AMERICAN VETERINARY MEDICAL ASSOCIATION
“Dog bite statistics are not really statistics, and they do not give an accurate picture of dogs that bite. Invariably the numbers will show that dogs from popular large breeds are a problem. This should be expected, because big dogs can physically do more damage if they do bite, and any popular breed has more individuals that could bite. Dogs from small breeds also bite and are capable of causing severe injury. There are several reasons why it is not possible to calculate a bite rate for a breed or to compare rates between breeds.”
Source

Honestly, if a true study were conducted, using an equal number of dogs from each breed, the results would be different.

Tim
But, why count dogs that are too small to seriously injure? That’s the issue. And, it looks to me like the existing studies consistently demonstrate that pit bulls — whether they are a breed or general type, we know them when we see them — maim and kill. Sure, if a chihuahua had the size and strength of a pit or mastiff, they’d kill and maim, too with their temperament. But, comparing them is like comparing mosquitoes with nuclear missiles.
Jeff
Good gosh the ignorance is disturbing. I got pulled into this because my best friends dog. They can’t have children so they got a pit bull and treated it like like their child. It was the sweetest dog until after six years, out of the blue, while walking past the sleeping dog that lives next door – like it had thousands of times – without warning it turned and killed it before we could reach them.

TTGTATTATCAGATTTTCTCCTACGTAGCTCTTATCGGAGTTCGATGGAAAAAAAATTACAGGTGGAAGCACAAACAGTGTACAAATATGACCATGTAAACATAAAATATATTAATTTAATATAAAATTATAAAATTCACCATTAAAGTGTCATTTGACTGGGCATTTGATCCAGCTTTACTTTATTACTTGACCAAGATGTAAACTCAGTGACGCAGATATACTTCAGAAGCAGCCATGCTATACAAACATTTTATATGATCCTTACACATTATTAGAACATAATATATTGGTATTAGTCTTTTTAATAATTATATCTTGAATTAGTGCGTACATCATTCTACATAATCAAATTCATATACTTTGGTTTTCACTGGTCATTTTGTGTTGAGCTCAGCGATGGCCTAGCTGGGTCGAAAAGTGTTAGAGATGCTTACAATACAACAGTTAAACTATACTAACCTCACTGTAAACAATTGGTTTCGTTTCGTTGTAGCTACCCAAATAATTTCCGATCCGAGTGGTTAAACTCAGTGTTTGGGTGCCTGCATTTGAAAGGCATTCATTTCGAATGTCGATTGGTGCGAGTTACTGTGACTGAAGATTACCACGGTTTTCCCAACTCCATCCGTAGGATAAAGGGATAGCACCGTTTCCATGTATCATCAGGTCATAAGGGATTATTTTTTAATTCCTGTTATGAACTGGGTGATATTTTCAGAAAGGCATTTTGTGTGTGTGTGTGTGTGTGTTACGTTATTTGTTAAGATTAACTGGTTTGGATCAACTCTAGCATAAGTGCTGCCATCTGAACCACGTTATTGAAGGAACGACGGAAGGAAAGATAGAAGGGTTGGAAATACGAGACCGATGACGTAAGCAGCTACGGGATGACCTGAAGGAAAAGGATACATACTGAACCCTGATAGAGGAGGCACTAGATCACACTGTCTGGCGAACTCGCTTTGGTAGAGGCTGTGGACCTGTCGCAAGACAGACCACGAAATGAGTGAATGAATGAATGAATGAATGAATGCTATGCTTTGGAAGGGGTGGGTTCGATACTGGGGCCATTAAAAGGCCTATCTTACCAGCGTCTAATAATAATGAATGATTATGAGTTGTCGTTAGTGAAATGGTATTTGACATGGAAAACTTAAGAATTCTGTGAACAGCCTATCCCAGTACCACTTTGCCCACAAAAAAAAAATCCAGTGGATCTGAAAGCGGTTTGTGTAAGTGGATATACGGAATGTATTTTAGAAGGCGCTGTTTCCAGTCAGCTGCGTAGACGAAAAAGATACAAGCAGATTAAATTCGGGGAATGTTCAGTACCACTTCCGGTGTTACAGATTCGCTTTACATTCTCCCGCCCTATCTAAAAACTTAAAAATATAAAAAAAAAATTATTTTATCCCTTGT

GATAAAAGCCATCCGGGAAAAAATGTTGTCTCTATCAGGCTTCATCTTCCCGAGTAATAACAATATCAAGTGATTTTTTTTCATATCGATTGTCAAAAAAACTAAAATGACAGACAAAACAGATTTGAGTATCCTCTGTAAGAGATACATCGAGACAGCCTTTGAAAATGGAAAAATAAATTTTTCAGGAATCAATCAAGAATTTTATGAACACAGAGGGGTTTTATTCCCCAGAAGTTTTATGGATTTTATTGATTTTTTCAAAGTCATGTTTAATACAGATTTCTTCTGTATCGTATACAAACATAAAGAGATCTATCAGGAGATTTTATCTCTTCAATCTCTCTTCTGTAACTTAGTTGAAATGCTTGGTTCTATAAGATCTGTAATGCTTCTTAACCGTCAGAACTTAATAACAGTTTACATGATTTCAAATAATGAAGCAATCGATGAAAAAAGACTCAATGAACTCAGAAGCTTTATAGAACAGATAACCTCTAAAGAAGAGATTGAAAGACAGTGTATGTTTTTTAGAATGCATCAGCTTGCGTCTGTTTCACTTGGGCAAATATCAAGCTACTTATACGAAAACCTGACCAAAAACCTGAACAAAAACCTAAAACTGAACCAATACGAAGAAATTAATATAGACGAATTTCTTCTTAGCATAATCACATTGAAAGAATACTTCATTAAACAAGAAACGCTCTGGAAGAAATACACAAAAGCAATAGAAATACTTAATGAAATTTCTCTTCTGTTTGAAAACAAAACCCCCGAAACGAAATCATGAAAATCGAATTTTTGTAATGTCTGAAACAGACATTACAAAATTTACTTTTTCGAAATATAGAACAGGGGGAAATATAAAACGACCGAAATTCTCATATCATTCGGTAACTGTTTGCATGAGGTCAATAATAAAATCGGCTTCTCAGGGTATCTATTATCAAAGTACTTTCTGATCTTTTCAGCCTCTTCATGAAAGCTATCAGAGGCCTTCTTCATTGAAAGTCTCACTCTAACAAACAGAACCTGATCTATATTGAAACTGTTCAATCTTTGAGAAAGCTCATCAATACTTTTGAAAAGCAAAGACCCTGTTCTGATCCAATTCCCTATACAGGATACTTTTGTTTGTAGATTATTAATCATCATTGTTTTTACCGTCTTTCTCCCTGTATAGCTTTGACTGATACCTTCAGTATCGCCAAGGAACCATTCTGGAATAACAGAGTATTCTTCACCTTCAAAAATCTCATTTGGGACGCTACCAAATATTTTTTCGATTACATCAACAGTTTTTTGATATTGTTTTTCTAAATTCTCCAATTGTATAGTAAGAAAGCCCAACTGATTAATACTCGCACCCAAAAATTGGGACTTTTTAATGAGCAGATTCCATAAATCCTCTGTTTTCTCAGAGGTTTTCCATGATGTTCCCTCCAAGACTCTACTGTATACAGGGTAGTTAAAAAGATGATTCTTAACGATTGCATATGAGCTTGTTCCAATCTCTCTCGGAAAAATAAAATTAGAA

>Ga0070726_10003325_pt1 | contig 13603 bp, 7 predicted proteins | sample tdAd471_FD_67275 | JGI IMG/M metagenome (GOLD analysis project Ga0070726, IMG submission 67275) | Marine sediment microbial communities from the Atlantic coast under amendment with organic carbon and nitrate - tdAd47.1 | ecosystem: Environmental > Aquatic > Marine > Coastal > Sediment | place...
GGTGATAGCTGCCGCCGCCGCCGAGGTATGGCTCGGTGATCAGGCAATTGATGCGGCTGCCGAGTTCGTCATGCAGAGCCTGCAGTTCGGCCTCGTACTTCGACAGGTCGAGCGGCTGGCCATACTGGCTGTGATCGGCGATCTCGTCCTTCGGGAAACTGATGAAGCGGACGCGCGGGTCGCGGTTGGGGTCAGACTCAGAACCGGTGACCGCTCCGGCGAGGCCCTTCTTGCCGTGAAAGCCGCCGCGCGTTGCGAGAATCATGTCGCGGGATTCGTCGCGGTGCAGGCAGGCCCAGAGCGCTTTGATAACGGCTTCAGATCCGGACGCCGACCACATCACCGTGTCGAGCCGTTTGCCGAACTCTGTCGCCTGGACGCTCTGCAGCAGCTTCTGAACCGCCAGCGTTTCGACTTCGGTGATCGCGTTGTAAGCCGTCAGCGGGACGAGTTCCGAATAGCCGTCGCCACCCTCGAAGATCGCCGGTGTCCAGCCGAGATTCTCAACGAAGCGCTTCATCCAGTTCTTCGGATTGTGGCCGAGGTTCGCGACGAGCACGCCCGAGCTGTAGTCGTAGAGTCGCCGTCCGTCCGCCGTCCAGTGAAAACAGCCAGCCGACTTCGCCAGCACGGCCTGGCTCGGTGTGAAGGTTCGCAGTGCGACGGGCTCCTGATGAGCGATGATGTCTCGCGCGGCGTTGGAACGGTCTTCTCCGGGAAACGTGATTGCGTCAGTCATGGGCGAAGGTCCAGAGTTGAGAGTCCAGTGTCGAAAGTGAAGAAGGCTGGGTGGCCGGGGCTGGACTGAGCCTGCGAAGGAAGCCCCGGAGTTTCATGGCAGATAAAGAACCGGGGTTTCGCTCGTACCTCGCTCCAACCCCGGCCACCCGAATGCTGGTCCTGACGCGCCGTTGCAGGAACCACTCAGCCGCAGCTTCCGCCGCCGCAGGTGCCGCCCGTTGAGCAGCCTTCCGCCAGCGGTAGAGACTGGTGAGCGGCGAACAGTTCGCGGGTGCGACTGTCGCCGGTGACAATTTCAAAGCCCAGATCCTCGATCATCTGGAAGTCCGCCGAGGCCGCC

Quit trying come up with stupid stuff like “oh, Chihuahuas bite way more!” or “other dogs have a stronger bite!” Wow. And how many people have Chihuahuas killed? Gee that was a great comparison. And how many of those other dogs bite more than once, and once get a good hold lock down and shake to do maximum danger. Gee another great compassion.
So many of you are getting so angry right now without rational thought. Want to call me ignorant. And I’m not a pit bull hater. I am just not swayed by passion. Of course you can greatly help by conditioning a dog and good ownership. But a pit bull will turn and kill more than all other dogs in the US combined. All others combined! Are you really going to deny that? Really? Are you going to defend it with, “oh, everyone calls my mastiff a pit bull” or “my lab mix doesn’t fetch, so nah!” Really, everyone mistakes a mastiff for a pit bull… really, or maybe that has happened once or twice. Or because you had a lab mix that that wouldn’t fetch, that nulls the the fact that most deaths by mauling in the US are by pit bulls?? Even if you take out chained dogs?? Really??